a disparate collection of records.
                                                                                     It soon became apparent
                                                                                that most of the records concern
                                                                                the descendants of Sir Howard
Pencil drawing of Sir Howard Elphinstone of Ore Place (1773-1846),              Elphinstone (1773-1846), who
first baronet; c1840 (from AMS 6805/3/1)                                        was created a baronet after a


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FESRONEWS




distinguished military career, and died at Ore Place.     stewardship of Hastings Regatta, 18 August 1831,
There are transcripts of letters written to his wife      and election expenses, 1831-1841 (AMS 6805/2/1).
Frances (Fanny) while he was on military service               What appeared to be a published work titled
in the Peninsular and elsewhere, 1806-1819 (AMS           Record of Family Faculties by Francis Galton (1884),
6805/4/8).                                                turned out to be an early example of a publication
     His son, also called Howard, who became the          to be used by genealogists for recording ancestral
second baronet, was MP for Hastings, 1835-1837,           details (AMS 6805/3/1). The record was started in
and Lewes, 1841-1847. The archive contains his            1893 by Constance Mary Alexander, the wife of
notebook which has brief notes of events in his life      Howard Warburton Elphinstone, the third baronet.
during the period 1829-1846, including his purchase       It contains photographs, cuttings, biographical and
of Hole Farm, Hastings, on 9 July 1831, his               personal details of living family members, as well
                                                                              as previous generations. We
                                                                              find that their son Howard John,
                                                                              the amateur photographer,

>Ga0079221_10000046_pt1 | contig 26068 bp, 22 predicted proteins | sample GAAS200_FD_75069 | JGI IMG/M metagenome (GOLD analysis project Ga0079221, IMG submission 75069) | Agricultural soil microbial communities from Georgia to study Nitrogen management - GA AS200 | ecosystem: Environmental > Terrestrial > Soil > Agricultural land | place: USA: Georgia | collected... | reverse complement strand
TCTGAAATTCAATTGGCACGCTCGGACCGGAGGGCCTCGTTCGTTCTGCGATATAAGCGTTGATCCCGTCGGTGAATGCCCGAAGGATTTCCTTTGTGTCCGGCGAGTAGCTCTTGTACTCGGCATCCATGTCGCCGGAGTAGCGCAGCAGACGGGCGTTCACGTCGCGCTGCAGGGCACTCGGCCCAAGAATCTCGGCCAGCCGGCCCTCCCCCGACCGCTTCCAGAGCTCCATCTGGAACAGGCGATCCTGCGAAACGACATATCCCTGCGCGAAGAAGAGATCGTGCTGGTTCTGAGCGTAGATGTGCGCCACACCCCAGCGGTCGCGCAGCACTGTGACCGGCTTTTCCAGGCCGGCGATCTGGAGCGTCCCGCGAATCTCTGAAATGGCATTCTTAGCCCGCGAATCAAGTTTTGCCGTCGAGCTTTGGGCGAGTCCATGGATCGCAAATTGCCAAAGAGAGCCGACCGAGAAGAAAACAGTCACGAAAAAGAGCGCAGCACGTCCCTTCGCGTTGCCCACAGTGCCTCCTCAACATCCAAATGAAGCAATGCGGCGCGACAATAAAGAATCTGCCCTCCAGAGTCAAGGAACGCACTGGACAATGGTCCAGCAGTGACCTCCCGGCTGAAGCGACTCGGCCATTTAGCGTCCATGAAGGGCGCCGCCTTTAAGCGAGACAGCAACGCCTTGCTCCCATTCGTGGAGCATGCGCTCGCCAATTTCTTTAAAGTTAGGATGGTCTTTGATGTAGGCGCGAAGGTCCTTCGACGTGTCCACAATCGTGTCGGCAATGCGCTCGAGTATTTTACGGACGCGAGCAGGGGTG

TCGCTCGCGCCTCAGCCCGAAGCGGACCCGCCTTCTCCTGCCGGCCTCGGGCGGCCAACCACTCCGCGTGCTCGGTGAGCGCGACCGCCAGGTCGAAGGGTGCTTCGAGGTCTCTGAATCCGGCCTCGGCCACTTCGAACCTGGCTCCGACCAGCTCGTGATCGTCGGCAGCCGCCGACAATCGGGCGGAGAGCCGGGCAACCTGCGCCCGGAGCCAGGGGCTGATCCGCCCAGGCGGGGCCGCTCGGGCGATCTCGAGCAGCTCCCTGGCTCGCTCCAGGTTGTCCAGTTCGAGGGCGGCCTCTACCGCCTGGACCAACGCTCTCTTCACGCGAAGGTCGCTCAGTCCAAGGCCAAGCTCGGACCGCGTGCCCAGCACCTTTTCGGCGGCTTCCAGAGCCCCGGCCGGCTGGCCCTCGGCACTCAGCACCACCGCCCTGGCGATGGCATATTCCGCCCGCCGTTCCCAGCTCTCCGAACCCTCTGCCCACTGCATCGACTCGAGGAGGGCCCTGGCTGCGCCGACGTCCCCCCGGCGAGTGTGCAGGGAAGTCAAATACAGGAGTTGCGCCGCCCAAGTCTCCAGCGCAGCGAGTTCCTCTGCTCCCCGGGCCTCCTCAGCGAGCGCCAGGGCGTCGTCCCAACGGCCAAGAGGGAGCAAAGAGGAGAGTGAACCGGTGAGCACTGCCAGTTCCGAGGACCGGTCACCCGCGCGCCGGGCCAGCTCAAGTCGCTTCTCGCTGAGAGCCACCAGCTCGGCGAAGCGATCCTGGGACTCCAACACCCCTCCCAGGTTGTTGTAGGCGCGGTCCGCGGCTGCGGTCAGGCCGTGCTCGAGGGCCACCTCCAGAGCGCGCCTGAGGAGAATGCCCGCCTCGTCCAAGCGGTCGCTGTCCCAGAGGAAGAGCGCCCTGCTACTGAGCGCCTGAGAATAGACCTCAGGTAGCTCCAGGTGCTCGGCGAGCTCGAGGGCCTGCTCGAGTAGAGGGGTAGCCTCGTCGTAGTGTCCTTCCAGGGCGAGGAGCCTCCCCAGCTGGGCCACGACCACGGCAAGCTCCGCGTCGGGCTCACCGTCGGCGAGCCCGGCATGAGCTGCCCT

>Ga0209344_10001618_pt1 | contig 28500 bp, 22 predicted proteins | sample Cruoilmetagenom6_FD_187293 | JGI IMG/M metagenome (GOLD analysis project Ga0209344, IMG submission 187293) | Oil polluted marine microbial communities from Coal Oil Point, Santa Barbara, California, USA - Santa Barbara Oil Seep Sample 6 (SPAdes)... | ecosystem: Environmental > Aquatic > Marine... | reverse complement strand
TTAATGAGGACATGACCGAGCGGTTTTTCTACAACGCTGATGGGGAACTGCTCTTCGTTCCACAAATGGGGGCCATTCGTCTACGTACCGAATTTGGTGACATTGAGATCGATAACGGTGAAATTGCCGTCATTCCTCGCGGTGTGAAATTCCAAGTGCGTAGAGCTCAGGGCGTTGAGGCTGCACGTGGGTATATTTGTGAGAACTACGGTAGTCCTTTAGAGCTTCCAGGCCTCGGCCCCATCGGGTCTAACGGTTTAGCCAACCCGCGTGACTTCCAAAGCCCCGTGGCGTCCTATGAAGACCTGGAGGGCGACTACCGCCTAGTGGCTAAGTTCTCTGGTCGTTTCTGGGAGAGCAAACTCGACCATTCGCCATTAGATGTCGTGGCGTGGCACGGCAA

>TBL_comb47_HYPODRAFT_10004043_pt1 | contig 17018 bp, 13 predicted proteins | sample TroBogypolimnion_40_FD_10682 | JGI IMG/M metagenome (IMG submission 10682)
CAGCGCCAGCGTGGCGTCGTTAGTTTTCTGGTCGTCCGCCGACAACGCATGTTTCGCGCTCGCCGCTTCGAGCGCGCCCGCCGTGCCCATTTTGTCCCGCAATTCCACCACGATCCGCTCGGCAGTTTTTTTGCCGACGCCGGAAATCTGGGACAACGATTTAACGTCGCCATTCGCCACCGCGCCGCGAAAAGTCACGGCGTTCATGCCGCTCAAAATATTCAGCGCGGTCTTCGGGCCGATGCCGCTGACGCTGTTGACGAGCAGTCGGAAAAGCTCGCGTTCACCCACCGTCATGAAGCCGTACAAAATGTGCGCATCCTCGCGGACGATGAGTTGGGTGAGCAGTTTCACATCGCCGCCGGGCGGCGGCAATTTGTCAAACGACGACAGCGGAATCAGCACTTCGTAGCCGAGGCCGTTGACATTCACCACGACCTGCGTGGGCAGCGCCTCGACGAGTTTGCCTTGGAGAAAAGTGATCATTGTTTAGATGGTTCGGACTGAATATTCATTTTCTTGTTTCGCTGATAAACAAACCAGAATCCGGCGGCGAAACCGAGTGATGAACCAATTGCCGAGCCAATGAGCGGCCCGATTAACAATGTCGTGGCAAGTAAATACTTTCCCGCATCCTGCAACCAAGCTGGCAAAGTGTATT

became ill after service in Egypt
                                                                              and India.
                                                                                  We often learn the sort of
                                                                              details which are normally lost
                                                                              to history, such as height,
                                                                              weight, and mental powers.
                                                                              There is a wonderful
                                                                              photograph of Lady Frances
                                                                              Elphinstone (1783-1858; née
                                                                              Warburton), the recipient of the
                                                                              letters mentioned above. She
                                                                              is shown in 1855, aged 72,
                                                                              knitting in an armchair. The
                                                                              impression of a frail old lady is
                                                                              clearly deceptive. She is
                                                                              recorded as having a very
                                                                              decided and commanding
                                                                              character, and at 73 could easily
                                                                              walk from Ore to St Leonards
                                                                              and back, a round trip of six